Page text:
Amare Stoudemire, Rachel Roy discuss upcoming collaboration
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When Amare Stoudemire and Rachel Roy hit a Hollywood Hills basketball court for a little one-on-one last week, the New York Knick was dripping with sweat, talking trash and baring his teeth in intimidation.
The fashion designer, on the other hand, was the model of calm, cool collectedness, clad in sweat pants, a T-shirt and flip flops, breaking her poise only at the last minute to throw a well-placed elbow that sent Stoudemire player reeling off balance.
It was all for the benefit of a video crew that had decamped to Stoudemire’s rented house in the hills to film footage promoting the duo’s collaboration on a women’s clothing collection. Some of that video is slated to appear on in-taxi video ads in New York City starting Sept. 8, when the fall and winter 2011 collection hits retail (which just happens to be the date of this year’s shop-stravaganza Fashion’s Night Out).
The professional basketball player is the most recent in a string of creative collaborators tapped by the
designer to work on her lower-priced “younger sister” RACHEL Rachel Roy women’s line, which is sold exclusively through Macy’s. Past partners have included singer/songwriter Estelle (for jewelry), model Jessica Stam (for sportswear and handbags) and surfer Karina Petroni (for footwear). In between photo shoots, Roy explained the partnerships: ‘With my Macy’s brand I’ve got so many styles to do every single season -- upward of 1,000 including jewelry, shoes, handbags and ready-to-wear –- that, I want to stay inspired, and I want my girls to stay inspired, which is why we bring in a different artist every season.”
Roy said she wasn’t familiar with Stoudemire –- or really a follower of basketball for that matter -- when the idea of working together was first mentioned. So when her people and his people finally all got in the same room last November, the two of them stepped out to talk privately.
“I wanted to make sure there was a synergy and a point of view,” Roy said, “and I left that meeting feeling that not only did he love fashion, but that he took it very seriously, and that I could rely on him to bring something new to the table.”
And one only needs to spend a few minutes around Stoudemire to realize that his passion for fashion goes much deeper than simply hiring a stylist to help dress him in custom threads from Waraire Boswell and head-to-toe Tom Ford suits.
During a break in the on-court action, Stoudemire pointed out a reporter’s straw fedora. “I was watching the Fashion Channel the other night and they were saying this season’s must have is a straw hat,” he said approvingly. Later, when he appeared for a photo shoot, he wore a striped Tom Ford dress shirt and trousers with a pair of Salvatore Ferragamo dress shoes on his feet.
So it’s not all that surprising that he’d have some notion of what he likes in clothes –- even when it comes to women’s clothes, though neither he nor Roy (who both say their relationship is business and not romantic, in case you were wondering) pretend the collaborative effort on the collection of “casual, courtside cool” is anything more than it is.
“He looked at lots of sketches, he made lots of decisions about colorways, logos and details like zippers -- we talked a lot about zippers,” Roy said. “And every once in awhile he’d make a big decision -- like getting rid of this jacket.” With that, Roy brandished a line sheet and pointed to a military-inspired jacket with chunky epaulets.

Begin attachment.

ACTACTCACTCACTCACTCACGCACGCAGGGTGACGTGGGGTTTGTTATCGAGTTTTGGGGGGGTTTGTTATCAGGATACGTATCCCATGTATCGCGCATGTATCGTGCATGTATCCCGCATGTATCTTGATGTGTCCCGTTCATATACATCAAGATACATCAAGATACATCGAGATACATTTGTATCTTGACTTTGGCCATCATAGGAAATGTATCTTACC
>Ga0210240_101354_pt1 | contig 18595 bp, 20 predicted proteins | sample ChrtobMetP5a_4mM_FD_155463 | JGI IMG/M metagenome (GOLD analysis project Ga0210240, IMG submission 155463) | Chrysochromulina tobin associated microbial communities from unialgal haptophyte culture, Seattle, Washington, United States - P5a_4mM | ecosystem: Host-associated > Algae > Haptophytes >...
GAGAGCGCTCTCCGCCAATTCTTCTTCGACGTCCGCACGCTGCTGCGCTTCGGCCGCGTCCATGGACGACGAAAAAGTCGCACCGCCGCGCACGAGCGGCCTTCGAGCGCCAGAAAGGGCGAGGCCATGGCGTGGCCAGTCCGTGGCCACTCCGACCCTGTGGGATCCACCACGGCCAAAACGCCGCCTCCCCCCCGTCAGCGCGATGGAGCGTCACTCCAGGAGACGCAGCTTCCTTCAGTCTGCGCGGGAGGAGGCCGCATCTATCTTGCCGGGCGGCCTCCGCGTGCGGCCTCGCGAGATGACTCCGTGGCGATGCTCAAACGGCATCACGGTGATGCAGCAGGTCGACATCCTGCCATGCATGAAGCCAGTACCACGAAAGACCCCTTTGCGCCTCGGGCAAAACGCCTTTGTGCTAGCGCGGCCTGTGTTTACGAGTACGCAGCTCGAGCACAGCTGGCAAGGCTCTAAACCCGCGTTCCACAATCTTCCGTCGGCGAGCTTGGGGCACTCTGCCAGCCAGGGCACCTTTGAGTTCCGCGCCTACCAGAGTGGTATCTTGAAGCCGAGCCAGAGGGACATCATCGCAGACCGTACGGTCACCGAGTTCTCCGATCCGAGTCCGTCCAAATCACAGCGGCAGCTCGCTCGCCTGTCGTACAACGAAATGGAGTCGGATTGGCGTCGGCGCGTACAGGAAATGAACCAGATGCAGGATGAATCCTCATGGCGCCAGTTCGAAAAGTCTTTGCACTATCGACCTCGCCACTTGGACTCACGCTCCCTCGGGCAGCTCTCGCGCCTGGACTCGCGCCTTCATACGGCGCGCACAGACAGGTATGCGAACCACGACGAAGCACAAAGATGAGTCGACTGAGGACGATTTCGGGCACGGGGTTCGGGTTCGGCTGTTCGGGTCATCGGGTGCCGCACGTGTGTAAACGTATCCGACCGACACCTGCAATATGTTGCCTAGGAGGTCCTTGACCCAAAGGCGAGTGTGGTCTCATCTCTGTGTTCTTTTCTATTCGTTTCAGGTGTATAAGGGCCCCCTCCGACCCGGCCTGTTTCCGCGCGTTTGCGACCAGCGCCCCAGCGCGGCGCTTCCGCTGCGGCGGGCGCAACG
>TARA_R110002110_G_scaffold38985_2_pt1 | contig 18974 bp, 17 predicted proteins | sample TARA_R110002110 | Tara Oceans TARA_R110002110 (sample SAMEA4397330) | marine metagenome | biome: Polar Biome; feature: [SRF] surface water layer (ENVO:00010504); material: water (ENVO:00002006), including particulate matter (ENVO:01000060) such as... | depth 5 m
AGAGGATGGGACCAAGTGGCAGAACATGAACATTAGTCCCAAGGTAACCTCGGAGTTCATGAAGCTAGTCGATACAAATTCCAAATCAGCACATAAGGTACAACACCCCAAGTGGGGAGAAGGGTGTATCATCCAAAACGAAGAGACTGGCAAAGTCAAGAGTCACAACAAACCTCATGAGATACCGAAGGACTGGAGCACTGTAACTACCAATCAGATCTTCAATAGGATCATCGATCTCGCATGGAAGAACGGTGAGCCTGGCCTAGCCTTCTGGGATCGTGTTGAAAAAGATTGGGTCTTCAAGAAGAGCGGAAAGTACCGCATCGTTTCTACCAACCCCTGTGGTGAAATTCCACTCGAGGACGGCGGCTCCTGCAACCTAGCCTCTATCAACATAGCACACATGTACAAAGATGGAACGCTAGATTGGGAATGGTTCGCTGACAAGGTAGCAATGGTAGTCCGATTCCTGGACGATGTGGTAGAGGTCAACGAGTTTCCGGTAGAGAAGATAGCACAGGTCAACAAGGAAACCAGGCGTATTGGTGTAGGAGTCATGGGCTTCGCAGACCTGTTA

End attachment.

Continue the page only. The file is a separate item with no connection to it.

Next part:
“I just thought it looked too militant for females,” Stoudemire said with a kind of half shrug. Roy said the collection was inspired by the energy and the fans of Madison Square Garden. “I wanted to bring something to women who go and watch basketball games or want to be comfortable on the weekends and still look polished and chic -– clothes that could be dressed up or dressed down.”
For his part, Stoudemire said it was important that the line “reflect a little swag[ger] -– and that everybody’s comfortable with what they’re wearing.”
The result is a range of athletic-inspired pieces based in a heather gray color palette with pops of orange accent color (one of the Knicks’ signature colors). Pieces include sweat pants, T-shirts, leather jackets, denim jackets and couple of dresses and a handful of graphic-print T-shirts, some bearing the number 1 (Stoudemire’s jersey number), and others emblazoned with a graffiti-inspired logo depicting a basketball and a heart and the names of both designers.
Some T-shirts have corset-style lace-up sides, others lace up the front, and although several of the pieces on hand last week were emblazoned with “New York,” or “Knicks,” Stoudemire said the Chicago Bulls and the Los Angeles Lakers would be among the select handful of other teams and cities that will be represented in the collection.
Asked to single out his favorite piece from the rolling rack, Stoudemire reached for a cropped gray denim jacket with the graffiti logo on the inner lining. “I think jean jackets are back in style,” he said. “Everybody’s wearing them now.”
But there was one fashion insight Stoudemire wasn’t willing to share: details about his much-rumored and anticipated move into the menswear arena.
“It’s going to be something nice – something different than what we’re doing here,” he said. “But you’ve just got to stay tuned, that’s all.”
-- Adam Tschorn
Photos, from top: Pro basketball player Amare Stoudemire takes an elbow from designer Rachel Roy during the filming of an ad for their fashion collaboration in Hollywood on July 25; the duo discuss one of Stoudemire’s favorite pieces. The RACHEL Rachel Roy women’s collection they collaborated on will be available at Macy’s on Sept. 8. Credit: Genaro Molina / Los Angeles Times